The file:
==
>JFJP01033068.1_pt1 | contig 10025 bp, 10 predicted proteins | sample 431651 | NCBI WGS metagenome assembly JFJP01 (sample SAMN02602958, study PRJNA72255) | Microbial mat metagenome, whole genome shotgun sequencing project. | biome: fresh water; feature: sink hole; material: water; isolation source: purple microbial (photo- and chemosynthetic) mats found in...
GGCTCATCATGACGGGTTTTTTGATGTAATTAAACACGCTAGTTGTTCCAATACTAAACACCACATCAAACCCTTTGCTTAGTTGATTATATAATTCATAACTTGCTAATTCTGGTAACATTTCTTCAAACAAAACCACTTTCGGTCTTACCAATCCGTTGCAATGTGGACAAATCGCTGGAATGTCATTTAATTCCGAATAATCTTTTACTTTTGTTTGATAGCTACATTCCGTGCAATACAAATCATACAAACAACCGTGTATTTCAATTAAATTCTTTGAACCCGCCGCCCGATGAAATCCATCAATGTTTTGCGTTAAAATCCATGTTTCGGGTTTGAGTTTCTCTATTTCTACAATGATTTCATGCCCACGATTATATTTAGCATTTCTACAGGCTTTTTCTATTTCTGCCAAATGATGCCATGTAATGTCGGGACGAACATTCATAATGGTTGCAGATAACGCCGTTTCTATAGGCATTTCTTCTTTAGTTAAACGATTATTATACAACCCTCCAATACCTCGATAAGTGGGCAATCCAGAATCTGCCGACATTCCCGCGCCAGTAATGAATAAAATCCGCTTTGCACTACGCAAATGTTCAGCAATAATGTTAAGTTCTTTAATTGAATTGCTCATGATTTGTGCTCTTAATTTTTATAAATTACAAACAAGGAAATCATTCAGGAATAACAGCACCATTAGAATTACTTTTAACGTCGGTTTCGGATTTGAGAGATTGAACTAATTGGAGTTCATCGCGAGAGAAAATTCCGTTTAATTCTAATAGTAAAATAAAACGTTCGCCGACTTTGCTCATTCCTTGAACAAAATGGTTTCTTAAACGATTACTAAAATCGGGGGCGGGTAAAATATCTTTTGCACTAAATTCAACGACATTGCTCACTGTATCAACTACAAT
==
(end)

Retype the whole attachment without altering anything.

>JFJP01033068.1_pt1 | contig 10025 bp, 10 predicted proteins | sample 431651 | NCBI WGS metagenome assembly JFJP01 (sample SAMN02602958, study PRJNA72255) | Microbial mat metagenome, whole genome shotgun sequencing project. | biome: fresh water; feature: sink hole; material: water; isolation source: purple microbial (photo- and chemosynthetic) mats found in...
GGCTCATCATGACGGGTTTTTTGATGTAATTAAACACGCTAGTTGTTCCAATACTAAACACCACATCAAACCCTTTGCTTAGTTGATTATATAATTCATAACTTGCTAATTCTGGTAACATTTCTTCAAACAAAACCACTTTCGGTCTTACCAATCCGTTGCAATGTGGACAAATCGCTGGAATGTCATTTAATTCCGAATAATCTTTTACTTTTGTTTGATAGCTACATTCCGTGCAATACAAATCATACAAACAACCGTGTATTTCAATTAAATTCTTTGAACCCGCCGCCCGATGAAATCCATCAATGTTTTGCGTTAAAATCCATGTTTCGGGTTTGAGTTTCTCTATTTCTACAATGATTTCATGCCCACGATTATATTTAGCATTTCTACAGGCTTTTTCTATTTCTGCCAAATGATGCCATGTAATGTCGGGACGAACATTCATAATGGTTGCAGATAACGCCGTTTCTATAGGCATTTCTTCTTTAGTTAAACGATTATTATACAACCCTCCAATACCTCGATAAGTGGGCAATCCAGAATCTGCCGACATTCCCGCGCCAGTAATGAATAAAATCCGCTTTGCACTACGCAAATGTTCAGCAATAATGTTAAGTTCTTTAATTGAATTGCTCATGATTTGTGCTCTTAATTTTTATAAATTACAAACAAGGAAATCATTCAGGAATAACAGCACCATTAGAATTACTTTTAACGTCGGTTTCGGATTTGAGAGATTGAACTAATTGGAGTTCATCGCGAGAGAAAATTCCGTTTAATTCTAATAGTAAAATAAAACGTTCGCCGACTTTGCTCATTCCTTGAACAAAATGGTTTCTTAAACGATTACTAAAATCGGGGGCGGGTAAAATATCTTTTGCACTAAATTCAACGACATTGCTCACTGTATCAACTACAAT